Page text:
Ruben Fleischer’s Gangster Squad is an action thriller set in late-1940s Los Angeles, a time when the city was under the tightening grip of mafia dons like Mickey Cohen. It has a great cast, but it is not a great film.
Josh Brolin plays Sergeant John O’Mara, a war veteran – and now police officer – whose run-ins with Cohen’s rackets have lead him to believe that the city is in real danger of becoming a lawless area, governed by a seemingly impenetrable web of corruption. He finds a kindred spirit in Police Chief Bill Parker (Nick Nolte) who invites him to put together a band of police to work ‘off the books’ and take on Cohen at his own game. And that means violence.
O’Mara’s squad eventually features, amongst others, Robert Patrick as an ageing gunslinger, Giovanni Ribisi as a specialist in communications and Anthony Mackie as a hardened beat cop. Sergeant Jerry Wooters, played with smooth charisma by the ever-likable Ryan Gosling, is the wild card in the pack. Initially apathetic to the struggles of the city, he soon finds a reason (albeit a rather contrived one) to join O’Mara’s outlaws. From there, they set out to pistol whip as many bad guys as possible.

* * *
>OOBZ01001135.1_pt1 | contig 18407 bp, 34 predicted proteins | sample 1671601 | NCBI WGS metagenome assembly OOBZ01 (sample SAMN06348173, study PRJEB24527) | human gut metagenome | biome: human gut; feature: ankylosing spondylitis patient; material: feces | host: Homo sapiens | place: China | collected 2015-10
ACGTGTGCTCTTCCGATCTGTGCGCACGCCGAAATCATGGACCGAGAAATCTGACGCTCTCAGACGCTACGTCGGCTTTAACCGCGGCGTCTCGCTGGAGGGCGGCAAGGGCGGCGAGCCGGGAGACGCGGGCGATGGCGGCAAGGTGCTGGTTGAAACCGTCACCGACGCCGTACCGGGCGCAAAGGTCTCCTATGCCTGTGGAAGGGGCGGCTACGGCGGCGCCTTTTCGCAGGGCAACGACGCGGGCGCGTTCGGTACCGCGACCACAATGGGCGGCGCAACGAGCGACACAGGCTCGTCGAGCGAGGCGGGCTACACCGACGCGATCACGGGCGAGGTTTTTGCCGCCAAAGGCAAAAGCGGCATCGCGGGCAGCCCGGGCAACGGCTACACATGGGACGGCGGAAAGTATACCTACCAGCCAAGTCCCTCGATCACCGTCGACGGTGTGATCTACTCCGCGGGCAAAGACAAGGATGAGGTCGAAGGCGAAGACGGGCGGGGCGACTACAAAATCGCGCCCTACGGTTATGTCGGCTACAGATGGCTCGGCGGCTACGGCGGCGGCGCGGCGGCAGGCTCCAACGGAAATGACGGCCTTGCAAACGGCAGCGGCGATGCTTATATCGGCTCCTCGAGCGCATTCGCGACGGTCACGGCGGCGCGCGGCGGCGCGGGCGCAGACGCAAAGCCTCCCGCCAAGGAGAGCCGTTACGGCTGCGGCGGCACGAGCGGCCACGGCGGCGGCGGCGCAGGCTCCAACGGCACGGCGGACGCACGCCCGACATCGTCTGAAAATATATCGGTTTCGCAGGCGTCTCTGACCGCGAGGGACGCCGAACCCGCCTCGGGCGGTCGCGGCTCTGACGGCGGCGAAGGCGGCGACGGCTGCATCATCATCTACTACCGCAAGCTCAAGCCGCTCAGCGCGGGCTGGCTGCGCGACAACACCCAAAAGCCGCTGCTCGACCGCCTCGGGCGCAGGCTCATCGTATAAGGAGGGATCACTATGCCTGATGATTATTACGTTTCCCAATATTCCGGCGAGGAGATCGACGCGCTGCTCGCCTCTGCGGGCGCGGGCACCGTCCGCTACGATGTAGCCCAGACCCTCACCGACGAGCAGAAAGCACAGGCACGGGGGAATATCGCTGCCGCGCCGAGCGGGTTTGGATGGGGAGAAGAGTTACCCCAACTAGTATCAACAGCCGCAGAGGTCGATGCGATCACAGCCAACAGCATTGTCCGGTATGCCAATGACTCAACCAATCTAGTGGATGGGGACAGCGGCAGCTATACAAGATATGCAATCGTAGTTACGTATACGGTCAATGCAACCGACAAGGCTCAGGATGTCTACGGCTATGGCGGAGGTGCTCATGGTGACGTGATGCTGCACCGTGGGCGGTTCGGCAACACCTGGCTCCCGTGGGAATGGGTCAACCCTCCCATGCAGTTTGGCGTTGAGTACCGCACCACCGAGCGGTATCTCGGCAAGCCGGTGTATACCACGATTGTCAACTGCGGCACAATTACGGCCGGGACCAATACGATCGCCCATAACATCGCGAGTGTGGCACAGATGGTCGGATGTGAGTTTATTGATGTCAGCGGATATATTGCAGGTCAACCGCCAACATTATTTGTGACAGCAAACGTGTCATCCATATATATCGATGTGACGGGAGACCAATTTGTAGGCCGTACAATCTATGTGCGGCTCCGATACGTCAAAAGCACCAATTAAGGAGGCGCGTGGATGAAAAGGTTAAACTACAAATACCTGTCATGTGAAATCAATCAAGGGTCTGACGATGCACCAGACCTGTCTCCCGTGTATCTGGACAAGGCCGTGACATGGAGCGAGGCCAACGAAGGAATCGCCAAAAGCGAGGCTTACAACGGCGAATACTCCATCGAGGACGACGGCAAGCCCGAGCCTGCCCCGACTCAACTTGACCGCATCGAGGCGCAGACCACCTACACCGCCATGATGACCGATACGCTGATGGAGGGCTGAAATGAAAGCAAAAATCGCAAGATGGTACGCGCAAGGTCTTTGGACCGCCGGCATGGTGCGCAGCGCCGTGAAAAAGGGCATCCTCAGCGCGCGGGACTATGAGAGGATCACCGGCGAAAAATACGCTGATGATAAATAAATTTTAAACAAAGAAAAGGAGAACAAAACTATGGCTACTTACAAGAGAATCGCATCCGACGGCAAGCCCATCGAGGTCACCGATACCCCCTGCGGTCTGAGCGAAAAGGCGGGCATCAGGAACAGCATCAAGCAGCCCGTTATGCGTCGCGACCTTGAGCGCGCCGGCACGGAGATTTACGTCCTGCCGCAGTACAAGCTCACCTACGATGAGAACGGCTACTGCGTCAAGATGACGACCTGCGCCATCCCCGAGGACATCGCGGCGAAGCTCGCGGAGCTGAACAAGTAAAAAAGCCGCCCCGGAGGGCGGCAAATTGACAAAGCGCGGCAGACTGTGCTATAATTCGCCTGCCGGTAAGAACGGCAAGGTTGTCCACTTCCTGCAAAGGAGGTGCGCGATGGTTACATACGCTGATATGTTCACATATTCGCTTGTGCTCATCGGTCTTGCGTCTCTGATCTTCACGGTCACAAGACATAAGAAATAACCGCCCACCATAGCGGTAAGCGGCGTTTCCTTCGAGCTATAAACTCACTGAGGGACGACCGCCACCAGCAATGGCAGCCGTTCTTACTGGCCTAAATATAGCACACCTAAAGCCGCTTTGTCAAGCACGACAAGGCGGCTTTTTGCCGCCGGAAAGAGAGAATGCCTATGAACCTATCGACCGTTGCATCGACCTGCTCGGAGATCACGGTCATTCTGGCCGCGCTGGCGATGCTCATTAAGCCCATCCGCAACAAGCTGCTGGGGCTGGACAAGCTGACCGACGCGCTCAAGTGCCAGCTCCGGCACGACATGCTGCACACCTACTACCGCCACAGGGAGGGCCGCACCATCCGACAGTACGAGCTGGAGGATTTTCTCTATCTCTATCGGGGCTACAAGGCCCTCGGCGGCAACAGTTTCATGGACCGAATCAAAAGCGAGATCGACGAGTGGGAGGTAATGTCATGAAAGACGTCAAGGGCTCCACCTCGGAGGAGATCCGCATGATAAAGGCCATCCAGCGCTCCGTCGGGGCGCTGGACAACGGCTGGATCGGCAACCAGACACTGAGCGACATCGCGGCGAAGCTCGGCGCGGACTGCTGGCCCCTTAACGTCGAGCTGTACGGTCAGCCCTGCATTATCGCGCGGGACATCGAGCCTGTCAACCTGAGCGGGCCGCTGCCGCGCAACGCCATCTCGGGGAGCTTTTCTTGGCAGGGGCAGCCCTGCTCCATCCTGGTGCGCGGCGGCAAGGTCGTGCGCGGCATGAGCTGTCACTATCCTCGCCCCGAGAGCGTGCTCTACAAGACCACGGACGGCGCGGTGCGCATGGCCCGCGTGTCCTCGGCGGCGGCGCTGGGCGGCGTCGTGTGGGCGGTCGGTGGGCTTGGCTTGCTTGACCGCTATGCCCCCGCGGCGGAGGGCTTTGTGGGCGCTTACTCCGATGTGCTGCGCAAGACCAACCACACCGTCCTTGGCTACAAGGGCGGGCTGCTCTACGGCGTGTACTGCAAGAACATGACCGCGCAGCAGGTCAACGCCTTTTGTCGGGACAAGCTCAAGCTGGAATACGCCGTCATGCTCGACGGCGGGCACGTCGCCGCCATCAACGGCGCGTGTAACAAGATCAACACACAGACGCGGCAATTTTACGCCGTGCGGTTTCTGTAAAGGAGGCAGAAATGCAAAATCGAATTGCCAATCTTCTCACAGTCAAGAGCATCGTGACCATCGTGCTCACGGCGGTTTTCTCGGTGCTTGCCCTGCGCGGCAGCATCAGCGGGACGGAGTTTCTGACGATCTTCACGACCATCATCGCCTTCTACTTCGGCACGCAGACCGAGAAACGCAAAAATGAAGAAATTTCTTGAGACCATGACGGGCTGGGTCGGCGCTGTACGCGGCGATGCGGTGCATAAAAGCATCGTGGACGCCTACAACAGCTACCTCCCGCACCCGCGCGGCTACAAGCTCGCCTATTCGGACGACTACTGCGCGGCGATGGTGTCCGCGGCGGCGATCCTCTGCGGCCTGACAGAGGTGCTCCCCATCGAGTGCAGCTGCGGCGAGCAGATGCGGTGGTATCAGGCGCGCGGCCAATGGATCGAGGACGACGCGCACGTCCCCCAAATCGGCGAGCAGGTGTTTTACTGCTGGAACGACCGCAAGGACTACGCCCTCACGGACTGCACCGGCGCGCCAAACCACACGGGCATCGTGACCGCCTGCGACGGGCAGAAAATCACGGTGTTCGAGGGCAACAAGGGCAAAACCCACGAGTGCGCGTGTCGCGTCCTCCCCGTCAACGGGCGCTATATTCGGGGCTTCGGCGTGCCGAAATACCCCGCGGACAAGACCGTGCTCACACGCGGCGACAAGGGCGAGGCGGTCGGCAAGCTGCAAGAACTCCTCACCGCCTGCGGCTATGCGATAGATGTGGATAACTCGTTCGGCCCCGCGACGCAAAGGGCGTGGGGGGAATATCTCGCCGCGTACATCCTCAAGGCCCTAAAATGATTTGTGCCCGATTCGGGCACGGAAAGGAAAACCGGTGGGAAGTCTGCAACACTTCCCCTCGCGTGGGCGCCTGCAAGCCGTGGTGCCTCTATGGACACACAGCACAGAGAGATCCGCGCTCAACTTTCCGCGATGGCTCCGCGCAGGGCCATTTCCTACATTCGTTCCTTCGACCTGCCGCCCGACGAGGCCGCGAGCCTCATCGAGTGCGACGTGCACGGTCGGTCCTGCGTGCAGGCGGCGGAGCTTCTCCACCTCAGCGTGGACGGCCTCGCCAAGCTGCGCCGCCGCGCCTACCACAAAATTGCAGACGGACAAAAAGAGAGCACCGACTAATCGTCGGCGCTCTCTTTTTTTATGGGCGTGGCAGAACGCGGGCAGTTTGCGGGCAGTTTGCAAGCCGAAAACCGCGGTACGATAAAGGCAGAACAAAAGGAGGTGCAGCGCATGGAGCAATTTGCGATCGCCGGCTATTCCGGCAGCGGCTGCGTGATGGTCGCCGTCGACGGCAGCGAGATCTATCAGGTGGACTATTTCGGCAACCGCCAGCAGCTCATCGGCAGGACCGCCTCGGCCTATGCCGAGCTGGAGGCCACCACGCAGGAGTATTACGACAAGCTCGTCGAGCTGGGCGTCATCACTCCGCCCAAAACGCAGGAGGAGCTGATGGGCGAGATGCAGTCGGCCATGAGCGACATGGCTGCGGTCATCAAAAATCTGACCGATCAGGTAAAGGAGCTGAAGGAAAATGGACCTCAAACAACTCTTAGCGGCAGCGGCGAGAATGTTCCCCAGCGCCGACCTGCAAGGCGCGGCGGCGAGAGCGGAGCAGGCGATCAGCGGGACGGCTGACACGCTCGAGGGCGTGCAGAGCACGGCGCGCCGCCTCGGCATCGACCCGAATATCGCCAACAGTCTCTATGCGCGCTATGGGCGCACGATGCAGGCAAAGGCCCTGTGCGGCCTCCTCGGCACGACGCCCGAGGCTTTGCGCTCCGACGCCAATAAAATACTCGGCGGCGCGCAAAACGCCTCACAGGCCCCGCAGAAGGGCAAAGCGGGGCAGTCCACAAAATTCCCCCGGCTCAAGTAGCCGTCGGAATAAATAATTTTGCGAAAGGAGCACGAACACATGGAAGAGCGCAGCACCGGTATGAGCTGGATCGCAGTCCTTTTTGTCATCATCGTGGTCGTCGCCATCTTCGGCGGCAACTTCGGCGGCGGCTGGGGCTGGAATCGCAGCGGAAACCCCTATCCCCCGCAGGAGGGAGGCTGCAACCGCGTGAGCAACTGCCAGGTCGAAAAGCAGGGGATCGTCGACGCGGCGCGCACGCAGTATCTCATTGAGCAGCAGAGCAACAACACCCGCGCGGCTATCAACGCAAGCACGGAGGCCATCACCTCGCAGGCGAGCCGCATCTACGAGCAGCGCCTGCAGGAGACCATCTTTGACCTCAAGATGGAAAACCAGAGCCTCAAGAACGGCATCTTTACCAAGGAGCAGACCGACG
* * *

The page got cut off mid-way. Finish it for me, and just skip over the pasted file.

On the other side we have Cohen himself, played by an emaciated Sean Penn in full snarling psychopath mode, and his much younger girlfriend Grace, played with sass by Emma Stone. Grace becomes involved romantically with the apparently irresistible Wooters, creating a mildly tense – but ultimately incidental – subplot.
You’d think the casting of Sean Penn would be a stroke of genius in a role like this, but in actual fact his performance, while you couldn’t call it bad, is pitched all wrong. His deliriously evil villain is so one-dimensional he fails to make much of an impact, despite how much gusto Penn is giving it. The performance has one register – snarling insanity – and it never changes, which to some extent is a criticism one could level at the film.
Will Beall’s screenplay has plenty of spark, and there are some intelligent, witty moments, but the narrative boils down to a series of action scenes featuring mostly one-dimensional characters. There are good actors giving good performances here, but the script just doesn’t given them much else to do beyond hitting people in the face. There are occasional nods to a subtext concerning what happens to war veterans in the aftermath of their military careers, but given the film takes such obvious pleasure in letting them romp around shooting gangsters, it hardly holds water. The romance subplot is similarly light on its feet, although credit should be given to Gosling and Stone for conjuring up real chemistry in such a short space of time.
Despite the stylishness of the production design, the film struggles to carve out an identity for itself. It’s saved from mediocrity by its cast, and there are certainly things to like in there, but its misjudged villain and generic action film structure put it some way below the staples of the LA thriller sub-genre.